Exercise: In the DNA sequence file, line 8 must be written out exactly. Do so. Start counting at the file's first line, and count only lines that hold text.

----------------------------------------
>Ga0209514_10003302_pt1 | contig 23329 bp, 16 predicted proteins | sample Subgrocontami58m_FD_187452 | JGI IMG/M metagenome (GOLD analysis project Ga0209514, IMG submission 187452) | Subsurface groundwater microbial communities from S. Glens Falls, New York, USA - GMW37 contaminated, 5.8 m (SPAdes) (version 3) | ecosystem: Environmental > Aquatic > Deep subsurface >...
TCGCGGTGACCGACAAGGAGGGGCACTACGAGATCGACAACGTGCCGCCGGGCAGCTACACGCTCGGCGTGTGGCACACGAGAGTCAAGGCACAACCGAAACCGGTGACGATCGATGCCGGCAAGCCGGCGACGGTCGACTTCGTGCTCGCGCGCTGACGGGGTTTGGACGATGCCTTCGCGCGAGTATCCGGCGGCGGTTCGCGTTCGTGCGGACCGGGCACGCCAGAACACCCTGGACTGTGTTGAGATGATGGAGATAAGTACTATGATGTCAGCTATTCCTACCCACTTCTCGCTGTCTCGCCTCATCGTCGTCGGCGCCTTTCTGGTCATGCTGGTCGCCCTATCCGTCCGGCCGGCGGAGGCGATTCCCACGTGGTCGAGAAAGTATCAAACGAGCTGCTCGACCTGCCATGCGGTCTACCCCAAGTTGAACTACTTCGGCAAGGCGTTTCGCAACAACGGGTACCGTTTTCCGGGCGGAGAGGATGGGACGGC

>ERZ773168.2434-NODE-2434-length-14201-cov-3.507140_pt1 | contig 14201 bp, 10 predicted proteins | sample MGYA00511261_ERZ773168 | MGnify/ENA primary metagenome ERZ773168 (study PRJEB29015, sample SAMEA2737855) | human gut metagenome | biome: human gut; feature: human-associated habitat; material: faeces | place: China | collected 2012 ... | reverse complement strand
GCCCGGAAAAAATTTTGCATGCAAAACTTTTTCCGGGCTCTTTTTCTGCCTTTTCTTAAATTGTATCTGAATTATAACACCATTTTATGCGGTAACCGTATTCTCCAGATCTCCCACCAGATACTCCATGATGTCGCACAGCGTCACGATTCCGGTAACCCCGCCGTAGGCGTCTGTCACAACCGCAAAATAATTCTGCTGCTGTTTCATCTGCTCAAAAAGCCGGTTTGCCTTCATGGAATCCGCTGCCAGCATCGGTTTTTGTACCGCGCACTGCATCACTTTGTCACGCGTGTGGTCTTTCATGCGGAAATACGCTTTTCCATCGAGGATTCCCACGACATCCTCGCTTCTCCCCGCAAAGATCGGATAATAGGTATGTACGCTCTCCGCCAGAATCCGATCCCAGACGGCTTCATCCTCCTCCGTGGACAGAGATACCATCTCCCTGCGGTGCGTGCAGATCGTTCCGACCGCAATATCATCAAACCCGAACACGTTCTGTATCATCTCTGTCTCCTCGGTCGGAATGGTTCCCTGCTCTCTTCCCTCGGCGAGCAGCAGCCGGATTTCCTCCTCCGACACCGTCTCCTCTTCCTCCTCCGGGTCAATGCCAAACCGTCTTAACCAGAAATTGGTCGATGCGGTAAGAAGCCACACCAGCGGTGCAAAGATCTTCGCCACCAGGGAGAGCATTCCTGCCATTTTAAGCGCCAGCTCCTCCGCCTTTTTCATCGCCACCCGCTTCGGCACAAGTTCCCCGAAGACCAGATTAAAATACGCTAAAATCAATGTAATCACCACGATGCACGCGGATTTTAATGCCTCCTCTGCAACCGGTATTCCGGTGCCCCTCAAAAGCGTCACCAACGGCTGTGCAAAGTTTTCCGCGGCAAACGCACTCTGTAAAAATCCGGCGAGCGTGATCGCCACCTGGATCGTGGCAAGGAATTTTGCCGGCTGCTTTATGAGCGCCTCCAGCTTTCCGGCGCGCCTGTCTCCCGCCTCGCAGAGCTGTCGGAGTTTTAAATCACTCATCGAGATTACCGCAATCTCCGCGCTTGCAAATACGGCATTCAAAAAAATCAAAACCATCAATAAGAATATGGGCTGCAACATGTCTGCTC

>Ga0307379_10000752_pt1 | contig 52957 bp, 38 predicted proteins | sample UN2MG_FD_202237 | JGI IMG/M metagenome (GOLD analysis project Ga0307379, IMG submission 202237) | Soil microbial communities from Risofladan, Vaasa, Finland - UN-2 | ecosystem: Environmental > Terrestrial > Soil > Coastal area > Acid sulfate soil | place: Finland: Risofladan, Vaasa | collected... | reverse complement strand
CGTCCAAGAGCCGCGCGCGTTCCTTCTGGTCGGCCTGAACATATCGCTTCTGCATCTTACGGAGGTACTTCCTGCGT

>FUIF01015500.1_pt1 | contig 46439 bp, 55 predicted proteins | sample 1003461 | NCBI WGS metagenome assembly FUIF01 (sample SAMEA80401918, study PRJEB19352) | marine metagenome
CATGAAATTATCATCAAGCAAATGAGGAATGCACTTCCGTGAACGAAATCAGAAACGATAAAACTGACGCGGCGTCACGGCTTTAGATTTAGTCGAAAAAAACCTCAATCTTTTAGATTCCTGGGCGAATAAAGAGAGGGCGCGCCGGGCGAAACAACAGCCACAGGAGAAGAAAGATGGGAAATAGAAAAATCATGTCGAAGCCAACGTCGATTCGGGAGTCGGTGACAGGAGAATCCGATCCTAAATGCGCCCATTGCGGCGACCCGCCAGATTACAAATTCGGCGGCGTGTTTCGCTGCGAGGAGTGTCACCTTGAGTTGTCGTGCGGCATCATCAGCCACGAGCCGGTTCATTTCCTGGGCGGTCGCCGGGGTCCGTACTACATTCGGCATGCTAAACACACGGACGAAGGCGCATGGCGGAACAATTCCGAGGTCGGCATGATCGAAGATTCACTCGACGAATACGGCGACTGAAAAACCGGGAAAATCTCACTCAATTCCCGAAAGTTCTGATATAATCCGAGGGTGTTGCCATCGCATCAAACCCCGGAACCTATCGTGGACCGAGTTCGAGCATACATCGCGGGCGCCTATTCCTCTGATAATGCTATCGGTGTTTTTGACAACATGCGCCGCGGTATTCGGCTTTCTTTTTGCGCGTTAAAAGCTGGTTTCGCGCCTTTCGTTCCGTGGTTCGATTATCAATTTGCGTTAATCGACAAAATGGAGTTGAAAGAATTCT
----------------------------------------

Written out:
CATGAAATTATCATCAAGCAAATGAGGAATGCACTTCCGTGAACGAAATCAGAAACGATAAAACTGACGCGGCGTCACGGCTTTAGATTTAGTCGAAAAAAACCTCAATCTTTTAGATTCCTGGGCGAATAAAGAGAGGGCGCGCCGGGCGAAACAACAGCCACAGGAGAAGAAAGATGGGAAATAGAAAAATCATGTCGAAGCCAACGTCGATTCGGGAGTCGGTGACAGGAGAATCCGATCCTAAATGCGCCCATTGCGGCGACCCGCCAGATTACAAATTCGGCGGCGTGTTTCGCTGCGAGGAGTGTCACCTTGAGTTGTCGTGCGGCATCATCAGCCACGAGCCGGTTCATTTCCTGGGCGGTCGCCGGGGTCCGTACTACATTCGGCATGCTAAACACACGGACGAAGGCGCATGGCGGAACAATTCCGAGGTCGGCATGATCGAAGATTCACTCGACGAATACGGCGACTGAAAAACCGGGAAAATCTCACTCAATTCCCGAAAGTTCTGATATAATCCGAGGGTGTTGCCATCGCATCAAACCCCGGAACCTATCGTGGACCGAGTTCGAGCATACATCGCGGGCGCCTATTCCTCTGATAATGCTATCGGTGTTTTTGACAACATGCGCCGCGGTATTCGGCTTTCTTTTTGCGCGTTAAAAGCTGGTTTCGCGCCTTTCGTTCCGTGGTTCGATTATCAATTTGCGTTAATCGACAAAATGGAGTTGAAAGAATTCT